Interview with Seb Chan Seb Chan, Hannah Lewi and Wally Smith
Seb Chan is currently the Chief Experience Office of the Australian Center for the Moving Image (ACMI) in Melbourne. He has been a leader in digital curation for many years, winning numerous awards for his work and holding several key roles in the GLAM sector, including Director of Digital and Emerging Media at Cooper Hewitt, Director of Digital and Smithsonian Design Museum, New York.
Who owns the collection and who has the rights? Putting these huge questions aside for a moment – if we can – we need to think about the fundamental implications of how culture is currently networked, how meaning-making is networked, and not purely about the creation and experience of material culture. do. What intrigued me about moving back to Australia from the Cooper Hewitt Museum of Material Culture was the feeling of working with a ubiquitous collection of film, television and video games. It's not just about unique artefacts anymore. It's about the experience of playing and watching.
you have to ask We started working at Cooper Hewitt covering some digital preservation work, planetarium app acquisitions, and other early digital initiatives. But we also realized the importance of design itself. At the beginning of the 21st century, the feeling of a design museum reflected that design was ubiquitous and that the museum's role was not to be a repository for all design, but to be a critical commentator on design.
It's the confidence that shows that this smaller offering is achievable, even if something bigger seems out of a fog somewhere. This allows others to join you in a very innovative process. We also believe we are entering an era where phones and computer interfaces increasingly become cameras, videos, searches and ways to interact.
I think it is more experimental to reframe the museum as a place that interprets the present through the past and the near future.
Do you want to foster more cross-organizational collaboration on these existing networks and databases to compete with Google, or not? SC: I don't think we can do it right now. The reality is that for most institutions public access to digitized content is through Google, as they do not have the in-house technology to put their collections online. The 6,000 or so small museums in Australia have no additional resources and are often run by volunteers. It's certainly appropriate to figure out what the value of material is at the national or state level, and choose a way to shape it, work with collections you already have, or choose a method that focuses on defining what you should have.
We still sit around and watch together, but we also watch on multiple screens. Thus, media gaming, TV and movie consumption are less social in terms of viewing but more social in other ways. There are more fan groups and more people commenting on reviews and social media. So while we are somewhat individualized media consumers, we are also sometimes very social in our consumption. And when we create a physical space at ACMI as a film and media museum, how can we create spaces for people to inhabit and reconnect with social viewing or social play, and more importantly, how can we create spaces? Showing and playing with others about my favorite video game of the year is not something I can do when I am at home. So we're asking how we can design a building space that puts social discussions to the fore. Museums still tend not to grapple with such sociality and critical consciousness. They can be incredibly social spaces, but like all other over-engineered spaces that sell pure experiences without real criticism. I am biased towards wanting museums to be important places. I know other people don't have that kind of political leaning. So all they need is fun.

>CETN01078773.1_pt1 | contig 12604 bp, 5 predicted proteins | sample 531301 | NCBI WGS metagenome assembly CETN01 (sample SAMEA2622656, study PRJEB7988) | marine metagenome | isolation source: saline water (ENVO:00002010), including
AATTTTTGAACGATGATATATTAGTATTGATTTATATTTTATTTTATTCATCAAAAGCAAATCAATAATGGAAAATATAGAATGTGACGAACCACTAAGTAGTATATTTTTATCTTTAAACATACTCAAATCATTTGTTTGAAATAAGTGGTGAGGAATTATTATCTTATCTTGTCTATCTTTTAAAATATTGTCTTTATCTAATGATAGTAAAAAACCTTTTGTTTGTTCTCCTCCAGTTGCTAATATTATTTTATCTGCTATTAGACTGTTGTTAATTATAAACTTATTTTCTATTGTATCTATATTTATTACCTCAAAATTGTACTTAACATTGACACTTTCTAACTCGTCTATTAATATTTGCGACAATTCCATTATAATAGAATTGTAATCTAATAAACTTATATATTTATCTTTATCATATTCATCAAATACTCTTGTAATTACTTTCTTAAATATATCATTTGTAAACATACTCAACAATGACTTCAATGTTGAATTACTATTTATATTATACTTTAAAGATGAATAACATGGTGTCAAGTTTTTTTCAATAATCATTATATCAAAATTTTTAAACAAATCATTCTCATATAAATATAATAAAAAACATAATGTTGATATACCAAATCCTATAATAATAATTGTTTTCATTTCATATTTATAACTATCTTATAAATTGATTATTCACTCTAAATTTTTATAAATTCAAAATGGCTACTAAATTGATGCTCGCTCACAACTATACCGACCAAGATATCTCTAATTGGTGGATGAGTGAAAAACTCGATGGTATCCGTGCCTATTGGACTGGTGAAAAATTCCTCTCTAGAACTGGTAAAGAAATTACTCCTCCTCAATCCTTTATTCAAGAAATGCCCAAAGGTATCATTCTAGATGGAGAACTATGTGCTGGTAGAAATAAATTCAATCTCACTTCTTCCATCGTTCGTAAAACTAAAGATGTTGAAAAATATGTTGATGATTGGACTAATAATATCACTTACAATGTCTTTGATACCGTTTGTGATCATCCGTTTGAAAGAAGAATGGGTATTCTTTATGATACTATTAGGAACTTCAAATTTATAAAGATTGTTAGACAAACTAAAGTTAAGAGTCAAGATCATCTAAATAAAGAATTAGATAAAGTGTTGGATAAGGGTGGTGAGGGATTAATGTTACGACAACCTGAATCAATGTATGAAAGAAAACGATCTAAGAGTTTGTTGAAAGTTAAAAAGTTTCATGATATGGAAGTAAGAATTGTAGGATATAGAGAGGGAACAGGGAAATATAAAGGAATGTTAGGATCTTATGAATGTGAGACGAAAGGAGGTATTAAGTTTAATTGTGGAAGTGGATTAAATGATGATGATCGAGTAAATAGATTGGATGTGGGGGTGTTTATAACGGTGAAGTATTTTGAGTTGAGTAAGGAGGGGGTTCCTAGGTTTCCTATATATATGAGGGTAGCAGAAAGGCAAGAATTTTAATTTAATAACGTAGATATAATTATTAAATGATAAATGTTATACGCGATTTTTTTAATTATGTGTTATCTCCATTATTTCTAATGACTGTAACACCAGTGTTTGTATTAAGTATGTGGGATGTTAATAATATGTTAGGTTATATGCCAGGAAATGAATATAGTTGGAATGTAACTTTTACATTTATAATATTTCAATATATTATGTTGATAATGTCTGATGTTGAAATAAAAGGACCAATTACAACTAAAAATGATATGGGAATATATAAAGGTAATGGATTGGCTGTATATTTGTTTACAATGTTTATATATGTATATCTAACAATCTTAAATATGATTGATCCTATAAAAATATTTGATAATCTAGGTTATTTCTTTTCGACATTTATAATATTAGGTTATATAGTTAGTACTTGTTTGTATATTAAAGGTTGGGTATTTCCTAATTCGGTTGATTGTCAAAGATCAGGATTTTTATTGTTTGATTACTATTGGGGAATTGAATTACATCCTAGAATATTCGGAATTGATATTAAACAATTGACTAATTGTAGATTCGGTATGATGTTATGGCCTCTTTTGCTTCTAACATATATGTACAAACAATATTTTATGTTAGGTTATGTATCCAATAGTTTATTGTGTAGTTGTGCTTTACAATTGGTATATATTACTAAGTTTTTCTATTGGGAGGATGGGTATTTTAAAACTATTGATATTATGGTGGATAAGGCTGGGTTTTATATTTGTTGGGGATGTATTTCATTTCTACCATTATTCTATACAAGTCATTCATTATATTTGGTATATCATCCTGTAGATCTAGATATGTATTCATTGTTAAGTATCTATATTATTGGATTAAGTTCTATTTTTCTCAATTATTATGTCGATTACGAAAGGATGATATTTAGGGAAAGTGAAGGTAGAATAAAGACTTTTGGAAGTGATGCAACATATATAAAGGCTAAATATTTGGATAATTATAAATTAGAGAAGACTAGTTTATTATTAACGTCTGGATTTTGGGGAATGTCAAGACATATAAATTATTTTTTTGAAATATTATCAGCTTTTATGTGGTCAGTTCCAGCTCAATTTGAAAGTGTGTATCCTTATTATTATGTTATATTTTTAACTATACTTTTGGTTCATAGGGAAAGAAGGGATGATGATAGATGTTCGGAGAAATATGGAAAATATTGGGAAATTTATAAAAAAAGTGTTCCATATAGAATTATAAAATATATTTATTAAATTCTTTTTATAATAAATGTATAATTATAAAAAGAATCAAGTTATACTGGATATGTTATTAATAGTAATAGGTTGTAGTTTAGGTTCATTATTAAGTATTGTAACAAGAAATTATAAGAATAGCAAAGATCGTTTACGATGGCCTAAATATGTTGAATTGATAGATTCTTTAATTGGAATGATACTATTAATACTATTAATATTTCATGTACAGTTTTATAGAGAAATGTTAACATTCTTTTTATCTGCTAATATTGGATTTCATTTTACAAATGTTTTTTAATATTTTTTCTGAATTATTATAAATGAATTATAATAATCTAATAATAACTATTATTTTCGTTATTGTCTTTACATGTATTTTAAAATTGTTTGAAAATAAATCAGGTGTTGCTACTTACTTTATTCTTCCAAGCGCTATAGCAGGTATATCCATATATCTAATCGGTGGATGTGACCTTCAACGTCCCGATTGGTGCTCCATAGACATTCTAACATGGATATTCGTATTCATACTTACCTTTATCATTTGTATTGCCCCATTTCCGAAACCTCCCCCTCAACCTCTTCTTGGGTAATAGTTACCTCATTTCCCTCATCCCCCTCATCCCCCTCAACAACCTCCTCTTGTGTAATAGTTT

There are real benefits to it. Museums can still make people curious about art, curious about design, curious about media, and invest more of their time.
Other skills that I find important have to do with designing and creating experiences, and of course there are long historical practices in the world of architecture and theatre. Going back to the question of my musical background, it makes me think about space and how sound behaves in it, how to get people interested in what they think they're not interested in! Because music is about making people listen in different ways they didn't know they would like it. Because they didn't actually sit down with music for a certain amount of time or dance for a certain amount of time. It doesn't matter what it is, but culture means that it takes place in space and has a physical component. Often the intellectual side of it doesn't fully appreciate those things, and digital certainly doesn't. So projects like Pen show that digital can have a physical component. Even if physical things are just your devices, there are physical things designed to make you feel and behave in different ways. So what I'm hoping for is that there are a lot more emerging professionals who have done a variety of practical things. Extending the experience outward is always a good thing.
Myungja Anna Koh